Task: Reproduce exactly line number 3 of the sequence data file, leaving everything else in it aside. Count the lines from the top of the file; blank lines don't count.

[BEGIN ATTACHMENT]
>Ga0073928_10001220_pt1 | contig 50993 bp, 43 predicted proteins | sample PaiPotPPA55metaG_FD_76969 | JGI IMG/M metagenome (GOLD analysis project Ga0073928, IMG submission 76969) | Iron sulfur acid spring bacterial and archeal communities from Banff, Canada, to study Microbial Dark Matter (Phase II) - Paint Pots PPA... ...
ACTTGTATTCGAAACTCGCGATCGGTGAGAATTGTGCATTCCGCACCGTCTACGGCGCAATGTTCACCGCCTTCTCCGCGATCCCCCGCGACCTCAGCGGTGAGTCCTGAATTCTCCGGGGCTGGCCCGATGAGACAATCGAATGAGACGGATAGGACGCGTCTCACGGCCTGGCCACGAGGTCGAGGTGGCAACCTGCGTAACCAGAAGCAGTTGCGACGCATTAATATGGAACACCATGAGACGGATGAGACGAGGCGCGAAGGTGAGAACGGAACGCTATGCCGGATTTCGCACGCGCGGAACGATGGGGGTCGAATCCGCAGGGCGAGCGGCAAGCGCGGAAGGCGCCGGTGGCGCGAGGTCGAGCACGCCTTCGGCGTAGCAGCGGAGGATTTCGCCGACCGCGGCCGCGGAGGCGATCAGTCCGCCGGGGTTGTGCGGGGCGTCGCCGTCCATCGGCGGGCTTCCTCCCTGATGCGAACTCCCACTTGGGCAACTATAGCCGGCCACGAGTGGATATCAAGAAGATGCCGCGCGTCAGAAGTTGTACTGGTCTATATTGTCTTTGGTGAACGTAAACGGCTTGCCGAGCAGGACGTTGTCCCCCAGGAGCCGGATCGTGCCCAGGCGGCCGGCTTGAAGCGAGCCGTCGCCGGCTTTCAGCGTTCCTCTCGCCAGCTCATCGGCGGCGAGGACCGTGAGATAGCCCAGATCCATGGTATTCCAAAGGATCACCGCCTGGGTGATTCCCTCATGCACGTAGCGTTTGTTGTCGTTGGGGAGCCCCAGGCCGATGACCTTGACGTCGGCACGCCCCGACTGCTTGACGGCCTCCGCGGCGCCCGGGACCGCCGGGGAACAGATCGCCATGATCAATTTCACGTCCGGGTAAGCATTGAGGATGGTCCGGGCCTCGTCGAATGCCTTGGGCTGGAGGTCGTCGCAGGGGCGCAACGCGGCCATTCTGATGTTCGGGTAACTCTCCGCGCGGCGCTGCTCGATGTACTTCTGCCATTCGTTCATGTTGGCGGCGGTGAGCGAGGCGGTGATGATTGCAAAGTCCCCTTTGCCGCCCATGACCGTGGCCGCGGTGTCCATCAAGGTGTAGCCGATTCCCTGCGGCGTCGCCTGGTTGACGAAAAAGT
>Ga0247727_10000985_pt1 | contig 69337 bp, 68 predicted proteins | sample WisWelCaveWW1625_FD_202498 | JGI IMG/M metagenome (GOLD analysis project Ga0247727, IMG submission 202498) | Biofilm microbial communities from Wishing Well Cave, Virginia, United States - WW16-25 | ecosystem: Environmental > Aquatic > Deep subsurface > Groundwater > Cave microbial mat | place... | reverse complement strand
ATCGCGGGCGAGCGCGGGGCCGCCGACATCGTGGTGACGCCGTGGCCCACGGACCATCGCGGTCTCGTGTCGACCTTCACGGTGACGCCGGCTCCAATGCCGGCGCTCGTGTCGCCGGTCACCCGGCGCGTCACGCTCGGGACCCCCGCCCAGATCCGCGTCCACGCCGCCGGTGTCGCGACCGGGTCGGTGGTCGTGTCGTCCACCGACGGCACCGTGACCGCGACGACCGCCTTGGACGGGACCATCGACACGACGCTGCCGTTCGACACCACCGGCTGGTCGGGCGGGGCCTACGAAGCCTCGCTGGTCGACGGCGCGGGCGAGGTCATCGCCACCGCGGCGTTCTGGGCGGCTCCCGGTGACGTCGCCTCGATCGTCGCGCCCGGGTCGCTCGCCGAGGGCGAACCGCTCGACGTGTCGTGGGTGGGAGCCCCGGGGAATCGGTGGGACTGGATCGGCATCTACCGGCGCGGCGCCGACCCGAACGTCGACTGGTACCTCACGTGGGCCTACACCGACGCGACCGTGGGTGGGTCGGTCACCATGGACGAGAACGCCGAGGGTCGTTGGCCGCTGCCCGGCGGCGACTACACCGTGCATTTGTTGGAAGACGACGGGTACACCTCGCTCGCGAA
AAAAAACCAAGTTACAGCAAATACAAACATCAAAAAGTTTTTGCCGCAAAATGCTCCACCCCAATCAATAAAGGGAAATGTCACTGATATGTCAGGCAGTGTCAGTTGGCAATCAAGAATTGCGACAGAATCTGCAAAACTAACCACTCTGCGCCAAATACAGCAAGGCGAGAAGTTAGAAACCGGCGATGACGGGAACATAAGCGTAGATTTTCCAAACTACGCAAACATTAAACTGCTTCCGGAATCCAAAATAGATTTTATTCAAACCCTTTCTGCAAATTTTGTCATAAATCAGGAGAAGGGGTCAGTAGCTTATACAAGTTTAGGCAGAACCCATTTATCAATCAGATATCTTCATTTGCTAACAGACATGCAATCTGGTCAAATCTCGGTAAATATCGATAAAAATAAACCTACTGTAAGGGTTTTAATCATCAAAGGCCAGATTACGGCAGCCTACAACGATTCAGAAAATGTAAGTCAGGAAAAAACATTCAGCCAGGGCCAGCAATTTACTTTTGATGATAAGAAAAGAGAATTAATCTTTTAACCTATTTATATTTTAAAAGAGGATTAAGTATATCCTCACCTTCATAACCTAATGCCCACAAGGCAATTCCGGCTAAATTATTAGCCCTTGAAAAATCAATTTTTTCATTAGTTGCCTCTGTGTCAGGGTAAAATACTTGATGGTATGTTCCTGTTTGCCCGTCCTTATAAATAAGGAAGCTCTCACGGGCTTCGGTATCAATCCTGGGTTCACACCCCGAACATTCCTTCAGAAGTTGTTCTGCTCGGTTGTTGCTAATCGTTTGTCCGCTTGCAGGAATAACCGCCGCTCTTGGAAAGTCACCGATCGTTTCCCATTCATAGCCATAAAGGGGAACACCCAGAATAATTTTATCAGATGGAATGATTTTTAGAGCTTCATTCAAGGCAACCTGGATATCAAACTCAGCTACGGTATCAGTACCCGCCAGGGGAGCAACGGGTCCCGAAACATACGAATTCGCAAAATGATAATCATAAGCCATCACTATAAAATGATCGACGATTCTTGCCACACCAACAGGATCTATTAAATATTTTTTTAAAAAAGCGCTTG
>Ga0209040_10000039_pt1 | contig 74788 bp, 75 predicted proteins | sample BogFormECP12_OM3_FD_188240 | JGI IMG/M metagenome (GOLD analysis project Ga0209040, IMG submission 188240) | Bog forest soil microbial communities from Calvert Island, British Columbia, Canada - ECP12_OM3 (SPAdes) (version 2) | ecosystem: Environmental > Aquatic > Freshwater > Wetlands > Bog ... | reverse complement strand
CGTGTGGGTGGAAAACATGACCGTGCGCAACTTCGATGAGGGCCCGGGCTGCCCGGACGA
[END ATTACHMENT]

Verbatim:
>Ga0247727_10000985_pt1 | contig 69337 bp, 68 predicted proteins | sample WisWelCaveWW1625_FD_202498 | JGI IMG/M metagenome (GOLD analysis project Ga0247727, IMG submission 202498) | Biofilm microbial communities from Wishing Well Cave, Virginia, United States - WW16-25 | ecosystem: Environmental > Aquatic > Deep subsurface > Groundwater > Cave microbial mat | place... | reverse complement strand